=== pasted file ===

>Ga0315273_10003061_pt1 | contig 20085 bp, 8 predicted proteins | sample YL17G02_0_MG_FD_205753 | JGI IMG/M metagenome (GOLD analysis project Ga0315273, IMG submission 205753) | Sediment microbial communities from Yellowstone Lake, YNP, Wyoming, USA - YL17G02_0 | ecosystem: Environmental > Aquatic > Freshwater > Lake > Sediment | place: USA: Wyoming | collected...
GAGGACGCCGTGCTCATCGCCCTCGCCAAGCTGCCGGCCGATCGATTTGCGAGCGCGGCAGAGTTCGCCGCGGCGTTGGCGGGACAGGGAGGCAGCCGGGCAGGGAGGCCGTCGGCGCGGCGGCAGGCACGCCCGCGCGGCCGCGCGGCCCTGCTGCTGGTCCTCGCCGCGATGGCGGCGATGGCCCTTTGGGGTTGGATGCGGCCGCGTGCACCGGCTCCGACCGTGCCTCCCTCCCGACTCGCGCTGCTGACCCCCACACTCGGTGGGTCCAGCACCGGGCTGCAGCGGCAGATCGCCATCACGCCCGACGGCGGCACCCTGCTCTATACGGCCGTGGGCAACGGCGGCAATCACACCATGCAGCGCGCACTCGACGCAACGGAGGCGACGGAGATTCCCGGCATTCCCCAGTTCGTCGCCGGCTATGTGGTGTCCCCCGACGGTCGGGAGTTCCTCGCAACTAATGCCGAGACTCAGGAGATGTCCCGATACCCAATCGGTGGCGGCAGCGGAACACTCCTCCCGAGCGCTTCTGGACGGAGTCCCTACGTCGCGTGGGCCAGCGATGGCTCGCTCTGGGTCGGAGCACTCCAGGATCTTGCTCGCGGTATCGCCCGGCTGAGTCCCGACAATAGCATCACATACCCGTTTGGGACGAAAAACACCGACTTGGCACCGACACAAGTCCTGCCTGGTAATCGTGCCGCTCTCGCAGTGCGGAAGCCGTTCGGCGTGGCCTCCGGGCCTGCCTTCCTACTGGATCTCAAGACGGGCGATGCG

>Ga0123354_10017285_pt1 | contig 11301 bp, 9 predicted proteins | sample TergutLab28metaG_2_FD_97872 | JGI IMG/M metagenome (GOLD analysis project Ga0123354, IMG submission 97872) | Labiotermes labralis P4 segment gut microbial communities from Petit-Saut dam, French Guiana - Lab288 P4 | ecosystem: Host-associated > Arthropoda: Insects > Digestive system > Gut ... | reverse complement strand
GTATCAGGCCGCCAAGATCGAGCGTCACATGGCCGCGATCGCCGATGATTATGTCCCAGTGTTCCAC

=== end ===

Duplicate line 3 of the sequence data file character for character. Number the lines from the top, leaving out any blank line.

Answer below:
>Ga0123354_10017285_pt1 | contig 11301 bp, 9 predicted proteins | sample TergutLab28metaG_2_FD_97872 | JGI IMG/M metagenome (GOLD analysis project Ga0123354, IMG submission 97872) | Labiotermes labralis P4 segment gut microbial communities from Petit-Saut dam, French Guiana - Lab288 P4 | ecosystem: Host-associated > Arthropoda: Insects > Digestive system > Gut ... | reverse complement strand